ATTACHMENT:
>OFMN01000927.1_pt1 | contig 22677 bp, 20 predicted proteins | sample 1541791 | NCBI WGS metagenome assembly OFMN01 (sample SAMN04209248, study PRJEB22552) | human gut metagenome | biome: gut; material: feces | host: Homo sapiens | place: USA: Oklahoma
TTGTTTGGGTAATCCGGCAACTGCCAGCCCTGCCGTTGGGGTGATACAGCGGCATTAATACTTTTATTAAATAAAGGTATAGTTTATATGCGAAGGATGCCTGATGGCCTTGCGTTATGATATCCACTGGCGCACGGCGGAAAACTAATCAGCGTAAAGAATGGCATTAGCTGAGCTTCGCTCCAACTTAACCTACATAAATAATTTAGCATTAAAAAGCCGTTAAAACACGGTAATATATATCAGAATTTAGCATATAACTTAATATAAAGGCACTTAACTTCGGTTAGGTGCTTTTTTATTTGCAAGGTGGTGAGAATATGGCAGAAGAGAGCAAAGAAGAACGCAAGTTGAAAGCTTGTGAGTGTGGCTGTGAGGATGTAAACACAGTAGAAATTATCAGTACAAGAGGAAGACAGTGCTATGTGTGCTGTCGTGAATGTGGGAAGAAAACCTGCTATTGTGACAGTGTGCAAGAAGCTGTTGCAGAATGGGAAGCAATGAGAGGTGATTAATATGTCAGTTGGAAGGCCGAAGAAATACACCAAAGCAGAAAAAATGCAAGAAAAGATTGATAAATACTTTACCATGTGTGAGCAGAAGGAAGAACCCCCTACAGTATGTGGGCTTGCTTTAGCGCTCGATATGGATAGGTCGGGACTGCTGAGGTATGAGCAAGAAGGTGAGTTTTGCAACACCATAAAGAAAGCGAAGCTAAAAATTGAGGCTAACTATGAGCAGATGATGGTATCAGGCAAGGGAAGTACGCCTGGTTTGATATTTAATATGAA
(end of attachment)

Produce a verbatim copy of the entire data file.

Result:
>OFMN01000927.1_pt1 | contig 22677 bp, 20 predicted proteins | sample 1541791 | NCBI WGS metagenome assembly OFMN01 (sample SAMN04209248, study PRJEB22552) | human gut metagenome | biome: gut; material: feces | host: Homo sapiens | place: USA: Oklahoma
TTGTTTGGGTAATCCGGCAACTGCCAGCCCTGCCGTTGGGGTGATACAGCGGCATTAATACTTTTATTAAATAAAGGTATAGTTTATATGCGAAGGATGCCTGATGGCCTTGCGTTATGATATCCACTGGCGCACGGCGGAAAACTAATCAGCGTAAAGAATGGCATTAGCTGAGCTTCGCTCCAACTTAACCTACATAAATAATTTAGCATTAAAAAGCCGTTAAAACACGGTAATATATATCAGAATTTAGCATATAACTTAATATAAAGGCACTTAACTTCGGTTAGGTGCTTTTTTATTTGCAAGGTGGTGAGAATATGGCAGAAGAGAGCAAAGAAGAACGCAAGTTGAAAGCTTGTGAGTGTGGCTGTGAGGATGTAAACACAGTAGAAATTATCAGTACAAGAGGAAGACAGTGCTATGTGTGCTGTCGTGAATGTGGGAAGAAAACCTGCTATTGTGACAGTGTGCAAGAAGCTGTTGCAGAATGGGAAGCAATGAGAGGTGATTAATATGTCAGTTGGAAGGCCGAAGAAATACACCAAAGCAGAAAAAATGCAAGAAAAGATTGATAAATACTTTACCATGTGTGAGCAGAAGGAAGAACCCCCTACAGTATGTGGGCTTGCTTTAGCGCTCGATATGGATAGGTCGGGACTGCTGAGGTATGAGCAAGAAGGTGAGTTTTGCAACACCATAAAGAAAGCGAAGCTAAAAATTGAGGCTAACTATGAGCAGATGATGGTATCAGGCAAGGGAAGTACGCCTGGTTTGATATTTAATATGAA